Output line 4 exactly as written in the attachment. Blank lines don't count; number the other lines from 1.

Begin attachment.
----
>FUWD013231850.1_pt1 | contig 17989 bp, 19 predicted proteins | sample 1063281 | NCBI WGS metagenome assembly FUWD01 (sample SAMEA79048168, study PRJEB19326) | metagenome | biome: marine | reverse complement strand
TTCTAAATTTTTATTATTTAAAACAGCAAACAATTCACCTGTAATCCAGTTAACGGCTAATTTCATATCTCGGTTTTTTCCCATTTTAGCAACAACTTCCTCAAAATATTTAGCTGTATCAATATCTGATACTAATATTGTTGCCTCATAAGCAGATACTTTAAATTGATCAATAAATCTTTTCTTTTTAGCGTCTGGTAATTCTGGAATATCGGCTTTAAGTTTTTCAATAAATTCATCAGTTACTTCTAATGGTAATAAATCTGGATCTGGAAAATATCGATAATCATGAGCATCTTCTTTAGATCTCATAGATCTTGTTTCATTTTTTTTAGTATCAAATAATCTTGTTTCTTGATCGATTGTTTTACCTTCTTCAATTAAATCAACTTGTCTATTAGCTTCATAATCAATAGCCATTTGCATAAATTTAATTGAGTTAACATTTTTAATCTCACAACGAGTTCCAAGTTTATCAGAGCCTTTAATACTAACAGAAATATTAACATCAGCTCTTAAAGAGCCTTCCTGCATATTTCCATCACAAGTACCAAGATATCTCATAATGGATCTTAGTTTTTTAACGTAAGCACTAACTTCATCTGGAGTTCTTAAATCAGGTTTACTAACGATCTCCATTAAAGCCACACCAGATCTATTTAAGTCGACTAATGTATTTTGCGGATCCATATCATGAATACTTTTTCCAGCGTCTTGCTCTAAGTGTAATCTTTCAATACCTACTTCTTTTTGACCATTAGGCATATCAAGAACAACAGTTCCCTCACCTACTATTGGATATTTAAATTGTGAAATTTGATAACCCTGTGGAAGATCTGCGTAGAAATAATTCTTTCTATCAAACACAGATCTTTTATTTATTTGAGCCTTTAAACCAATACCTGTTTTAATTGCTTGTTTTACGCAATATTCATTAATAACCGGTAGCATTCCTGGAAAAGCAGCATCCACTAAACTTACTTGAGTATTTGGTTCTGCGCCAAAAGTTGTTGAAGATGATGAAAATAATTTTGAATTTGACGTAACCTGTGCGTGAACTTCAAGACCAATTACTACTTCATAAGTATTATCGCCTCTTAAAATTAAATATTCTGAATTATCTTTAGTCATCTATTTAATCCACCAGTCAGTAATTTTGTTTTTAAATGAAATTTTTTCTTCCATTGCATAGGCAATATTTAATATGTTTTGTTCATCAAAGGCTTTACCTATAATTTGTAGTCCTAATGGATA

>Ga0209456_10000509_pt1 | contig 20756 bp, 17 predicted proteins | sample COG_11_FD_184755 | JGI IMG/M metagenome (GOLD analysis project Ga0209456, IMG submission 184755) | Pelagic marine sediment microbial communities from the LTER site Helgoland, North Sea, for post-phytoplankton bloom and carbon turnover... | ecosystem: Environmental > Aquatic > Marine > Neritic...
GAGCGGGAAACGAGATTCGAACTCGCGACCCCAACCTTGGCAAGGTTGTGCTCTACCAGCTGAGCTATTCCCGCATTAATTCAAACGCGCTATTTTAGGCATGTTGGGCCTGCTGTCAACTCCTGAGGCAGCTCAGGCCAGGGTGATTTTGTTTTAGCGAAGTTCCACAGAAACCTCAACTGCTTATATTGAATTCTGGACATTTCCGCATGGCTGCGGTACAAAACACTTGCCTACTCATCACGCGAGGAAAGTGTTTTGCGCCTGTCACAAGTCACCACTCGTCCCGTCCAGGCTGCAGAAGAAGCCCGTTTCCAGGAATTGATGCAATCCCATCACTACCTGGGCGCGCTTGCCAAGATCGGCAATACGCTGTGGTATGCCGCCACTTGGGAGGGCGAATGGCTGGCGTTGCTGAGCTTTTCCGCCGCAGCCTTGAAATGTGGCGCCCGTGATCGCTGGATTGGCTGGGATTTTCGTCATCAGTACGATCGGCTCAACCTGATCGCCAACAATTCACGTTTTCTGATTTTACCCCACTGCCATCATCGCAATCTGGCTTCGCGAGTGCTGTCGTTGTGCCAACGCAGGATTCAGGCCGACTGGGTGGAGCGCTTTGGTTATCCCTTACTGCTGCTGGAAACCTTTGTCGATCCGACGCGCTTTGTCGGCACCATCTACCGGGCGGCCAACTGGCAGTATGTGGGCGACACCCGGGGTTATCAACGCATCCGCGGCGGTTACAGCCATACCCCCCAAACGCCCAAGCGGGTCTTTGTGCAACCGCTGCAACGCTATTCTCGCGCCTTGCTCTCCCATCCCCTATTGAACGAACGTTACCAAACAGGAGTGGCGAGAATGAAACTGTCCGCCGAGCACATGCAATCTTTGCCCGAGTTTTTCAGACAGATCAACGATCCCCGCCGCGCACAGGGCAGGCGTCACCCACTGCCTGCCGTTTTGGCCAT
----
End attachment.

GAGCGGGAAACGAGATTCGAACTCGCGACCCCAACCTTGGCAAGGTTGTGCTCTACCAGCTGAGCTATTCCCGCATTAATTCAAACGCGCTATTTTAGGCATGTTGGGCCTGCTGTCAACTCCTGAGGCAGCTCAGGCCAGGGTGATTTTGTTTTAGCGAAGTTCCACAGAAACCTCAACTGCTTATATTGAATTCTGGACATTTCCGCATGGCTGCGGTACAAAACACTTGCCTACTCATCACGCGAGGAAAGTGTTTTGCGCCTGTCACAAGTCACCACTCGTCCCGTCCAGGCTGCAGAAGAAGCCCGTTTCCAGGAATTGATGCAATCCCATCACTACCTGGGCGCGCTTGCCAAGATCGGCAATACGCTGTGGTATGCCGCCACTTGGGAGGGCGAATGGCTGGCGTTGCTGAGCTTTTCCGCCGCAGCCTTGAAATGTGGCGCCCGTGATCGCTGGATTGGCTGGGATTTTCGTCATCAGTACGATCGGCTCAACCTGATCGCCAACAATTCACGTTTTCTGATTTTACCCCACTGCCATCATCGCAATCTGGCTTCGCGAGTGCTGTCGTTGTGCCAACGCAGGATTCAGGCCGACTGGGTGGAGCGCTTTGGTTATCCCTTACTGCTGCTGGAAACCTTTGTCGATCCGACGCGCTTTGTCGGCACCATCTACCGGGCGGCCAACTGGCAGTATGTGGGCGACACCCGGGGTTATCAACGCATCCGCGGCGGTTACAGCCATACCCCCCAAACGCCCAAGCGGGTCTTTGTGCAACCGCTGCAACGCTATTCTCGCGCCTTGCTCTCCCATCCCCTATTGAACGAACGTTACCAAACAGGAGTGGCGAGAATGAAACTGTCCGCCGAGCACATGCAATCTTTGCCCGAGTTTTTCAGACAGATCAACGATCCCCGCCGCGCACAGGGCAGGCGTCACCCACTGCCTGCCGTTTTGGCCAT